Bob Sharp, president of Road Runners, supports the project and the protest.

“As far as the bridge situation, I think the sidewalks were Haven’s concern. Now, I think, the swift completion of Phase II is going to be his focus,” said Sharp.

Local officials respond

Webbs Norman, executive director of the Rockford Park District, said Phase II of the project, the underpass, will be completed with the next funding cycle.

“We give high priority to the project. In the interim, we are making the crossing at Trillium Road as safe as possible,” said Norman, adding that wide, pedestrian crossing lines have been added to the stoplight facility.

Loves Park Mayor Darryl Lindberg said that Havens’ motive is to be able to run straight through, versus having to stop. “One of the reasons the bridge was built was because of the unsafe conditions of the sidewalks and the bridge,” Lindberg stated. The four-foot wide sidewalks adjacent to the road lack a railing.

“There’s just no way that we’re going to keep unsafe conditions,” the mayor said. “It’s not something that I would be in favor of at all. The sidewalks are narrow and are next to the traffic lane. It’s very unsafe.”

Jim Reid, Park District senior manager, noted the Park District, which obtained all funds, didn’t have enough money to complete Phase II, which would be an underpass. Instead, path users must cross Riverside and go to the stoplights at Cliffbreakers or Trillium Road. “Serious runners and bikers don’t like to stop. Period,” Reid stated.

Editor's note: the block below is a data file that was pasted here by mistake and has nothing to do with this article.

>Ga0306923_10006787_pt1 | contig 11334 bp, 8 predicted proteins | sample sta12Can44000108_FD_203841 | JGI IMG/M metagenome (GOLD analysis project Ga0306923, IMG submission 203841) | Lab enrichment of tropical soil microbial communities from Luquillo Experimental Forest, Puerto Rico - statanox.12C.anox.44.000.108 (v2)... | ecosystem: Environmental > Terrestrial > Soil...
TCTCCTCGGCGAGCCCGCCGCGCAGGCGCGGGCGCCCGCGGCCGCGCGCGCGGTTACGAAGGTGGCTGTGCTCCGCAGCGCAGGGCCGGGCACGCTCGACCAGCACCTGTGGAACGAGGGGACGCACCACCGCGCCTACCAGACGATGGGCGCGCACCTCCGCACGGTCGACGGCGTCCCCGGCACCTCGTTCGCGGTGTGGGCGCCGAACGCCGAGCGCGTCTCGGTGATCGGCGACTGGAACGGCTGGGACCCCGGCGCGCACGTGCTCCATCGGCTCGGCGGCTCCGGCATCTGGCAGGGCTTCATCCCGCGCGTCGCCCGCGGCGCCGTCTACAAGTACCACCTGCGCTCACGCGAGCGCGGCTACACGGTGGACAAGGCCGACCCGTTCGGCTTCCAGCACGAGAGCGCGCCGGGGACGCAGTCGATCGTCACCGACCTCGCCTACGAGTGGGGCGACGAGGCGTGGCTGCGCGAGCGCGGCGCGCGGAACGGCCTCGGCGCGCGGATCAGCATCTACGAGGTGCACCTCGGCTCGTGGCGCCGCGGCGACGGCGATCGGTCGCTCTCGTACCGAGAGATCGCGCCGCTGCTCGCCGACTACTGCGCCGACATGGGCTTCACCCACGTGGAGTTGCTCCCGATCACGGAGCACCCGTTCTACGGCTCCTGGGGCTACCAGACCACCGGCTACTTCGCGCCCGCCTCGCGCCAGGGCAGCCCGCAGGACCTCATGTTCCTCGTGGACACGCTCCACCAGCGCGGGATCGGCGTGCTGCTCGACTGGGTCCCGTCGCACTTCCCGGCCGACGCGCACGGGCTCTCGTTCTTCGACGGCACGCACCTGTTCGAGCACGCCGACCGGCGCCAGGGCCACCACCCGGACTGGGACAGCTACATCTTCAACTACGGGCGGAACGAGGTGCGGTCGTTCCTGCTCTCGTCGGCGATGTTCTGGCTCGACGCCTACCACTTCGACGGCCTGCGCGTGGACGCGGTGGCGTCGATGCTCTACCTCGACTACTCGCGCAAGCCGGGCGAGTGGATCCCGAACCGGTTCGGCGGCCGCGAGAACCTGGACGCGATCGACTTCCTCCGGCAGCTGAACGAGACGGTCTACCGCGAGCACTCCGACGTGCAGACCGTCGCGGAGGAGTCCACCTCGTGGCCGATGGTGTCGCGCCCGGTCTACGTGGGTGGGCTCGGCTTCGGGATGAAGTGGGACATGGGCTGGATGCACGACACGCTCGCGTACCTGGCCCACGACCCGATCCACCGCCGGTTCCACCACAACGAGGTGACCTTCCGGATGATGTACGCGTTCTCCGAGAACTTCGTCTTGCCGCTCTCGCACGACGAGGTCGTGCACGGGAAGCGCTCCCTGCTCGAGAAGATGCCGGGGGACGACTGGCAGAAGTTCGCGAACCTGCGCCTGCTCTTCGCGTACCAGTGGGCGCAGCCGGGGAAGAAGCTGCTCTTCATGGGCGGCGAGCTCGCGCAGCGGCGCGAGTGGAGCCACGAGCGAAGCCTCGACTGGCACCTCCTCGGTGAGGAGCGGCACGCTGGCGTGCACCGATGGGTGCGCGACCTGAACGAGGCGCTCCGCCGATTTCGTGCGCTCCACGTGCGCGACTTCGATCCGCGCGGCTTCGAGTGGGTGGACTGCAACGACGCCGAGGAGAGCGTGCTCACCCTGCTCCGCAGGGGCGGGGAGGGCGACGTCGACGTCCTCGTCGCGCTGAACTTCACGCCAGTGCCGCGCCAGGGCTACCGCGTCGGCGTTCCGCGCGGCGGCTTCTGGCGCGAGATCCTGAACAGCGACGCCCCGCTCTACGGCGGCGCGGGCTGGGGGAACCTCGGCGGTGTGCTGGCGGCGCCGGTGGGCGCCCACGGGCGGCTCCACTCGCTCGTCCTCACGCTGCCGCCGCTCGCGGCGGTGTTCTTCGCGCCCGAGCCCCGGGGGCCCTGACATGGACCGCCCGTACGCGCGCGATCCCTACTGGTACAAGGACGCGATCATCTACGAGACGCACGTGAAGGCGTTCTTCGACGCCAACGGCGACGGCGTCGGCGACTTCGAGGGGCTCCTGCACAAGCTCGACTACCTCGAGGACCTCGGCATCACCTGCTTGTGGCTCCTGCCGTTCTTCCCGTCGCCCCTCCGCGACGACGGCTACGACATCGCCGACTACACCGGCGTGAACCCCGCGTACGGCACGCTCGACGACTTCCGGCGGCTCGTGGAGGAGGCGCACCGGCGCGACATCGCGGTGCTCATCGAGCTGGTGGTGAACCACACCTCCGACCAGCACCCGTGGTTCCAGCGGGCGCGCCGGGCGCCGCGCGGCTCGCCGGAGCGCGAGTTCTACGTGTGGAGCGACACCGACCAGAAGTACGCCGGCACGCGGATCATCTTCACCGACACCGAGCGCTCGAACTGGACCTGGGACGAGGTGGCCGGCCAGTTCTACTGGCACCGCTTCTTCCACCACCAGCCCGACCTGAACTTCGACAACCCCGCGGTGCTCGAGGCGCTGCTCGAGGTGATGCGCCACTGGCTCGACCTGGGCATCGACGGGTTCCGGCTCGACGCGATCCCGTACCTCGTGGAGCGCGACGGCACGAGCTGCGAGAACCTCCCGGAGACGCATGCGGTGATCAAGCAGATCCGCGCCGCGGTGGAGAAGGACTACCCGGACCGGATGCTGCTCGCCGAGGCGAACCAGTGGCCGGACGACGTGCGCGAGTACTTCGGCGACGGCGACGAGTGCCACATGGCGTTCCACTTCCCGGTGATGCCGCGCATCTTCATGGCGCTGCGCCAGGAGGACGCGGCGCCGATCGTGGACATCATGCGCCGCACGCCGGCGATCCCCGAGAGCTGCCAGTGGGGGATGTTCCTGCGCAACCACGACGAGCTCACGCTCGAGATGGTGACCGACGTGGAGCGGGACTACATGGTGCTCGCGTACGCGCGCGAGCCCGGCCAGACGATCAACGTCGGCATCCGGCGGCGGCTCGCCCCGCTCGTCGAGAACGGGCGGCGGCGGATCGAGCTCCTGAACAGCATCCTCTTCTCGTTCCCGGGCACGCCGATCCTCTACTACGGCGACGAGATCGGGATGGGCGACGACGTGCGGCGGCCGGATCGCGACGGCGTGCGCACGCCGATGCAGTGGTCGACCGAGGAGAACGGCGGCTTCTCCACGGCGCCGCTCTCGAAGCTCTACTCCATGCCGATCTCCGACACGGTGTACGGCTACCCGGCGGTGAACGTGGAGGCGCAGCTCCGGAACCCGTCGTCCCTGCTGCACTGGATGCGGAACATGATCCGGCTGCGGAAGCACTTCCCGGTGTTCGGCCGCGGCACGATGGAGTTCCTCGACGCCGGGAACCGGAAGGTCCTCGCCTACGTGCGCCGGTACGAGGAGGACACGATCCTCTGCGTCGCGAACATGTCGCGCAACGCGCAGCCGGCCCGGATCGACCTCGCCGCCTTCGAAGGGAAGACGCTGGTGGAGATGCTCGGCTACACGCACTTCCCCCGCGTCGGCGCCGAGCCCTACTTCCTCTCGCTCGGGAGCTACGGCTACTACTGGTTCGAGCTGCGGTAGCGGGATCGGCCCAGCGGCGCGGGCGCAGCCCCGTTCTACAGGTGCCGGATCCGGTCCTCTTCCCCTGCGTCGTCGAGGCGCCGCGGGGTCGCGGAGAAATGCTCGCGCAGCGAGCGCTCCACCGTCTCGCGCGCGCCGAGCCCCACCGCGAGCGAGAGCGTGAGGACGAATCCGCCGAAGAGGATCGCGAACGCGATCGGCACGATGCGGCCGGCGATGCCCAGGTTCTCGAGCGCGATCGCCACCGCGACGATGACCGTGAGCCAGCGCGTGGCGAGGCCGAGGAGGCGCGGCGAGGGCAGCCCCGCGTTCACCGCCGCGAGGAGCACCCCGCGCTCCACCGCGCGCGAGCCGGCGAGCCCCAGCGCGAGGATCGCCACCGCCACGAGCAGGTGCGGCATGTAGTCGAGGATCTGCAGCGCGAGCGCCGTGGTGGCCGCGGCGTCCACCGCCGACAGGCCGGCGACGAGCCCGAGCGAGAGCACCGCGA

He added that sidewalks needed to be

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removed because Loves Park will renovate the Riverside Bridge, and two requirements were that in order to obtain state money, four traffic lanes must be widened from 11 to 12 feet and a barrier is necessary. “The bottom line is the renovation is not doable to put in even a sidewalk in the north.”

But Reid stated that the Park District can’t build Phase II without 80 percent grant money. “We don’t have that much local money,” he remarked. “And the next round of money isn’t available until 2003.”

He said the money comes from the TEA-21 (Transportation Enhancement Act-21st Century). The construction could be completed by 2004. “They’re going to have a little inconvenience,” he said.

Reid also noted the bridge wound up costing more than expected. The idea was conceived in 1993. Because several changes were made to ensure safety requirements were met, the project was delayed and cost more. Reid said Illinois Dept. of Transportation changed engineers over the years, who accordingly changed safety requirements. Civil Contractors, Inc., of Freeport built the project. The bridge was initially bid at $750,000, but the final cost was $1.7 million.

Reid noted the bridge is beneficial to path users. “It is the missing link to complete a rec path of the YMCA up to Machesney Mall,” he stated.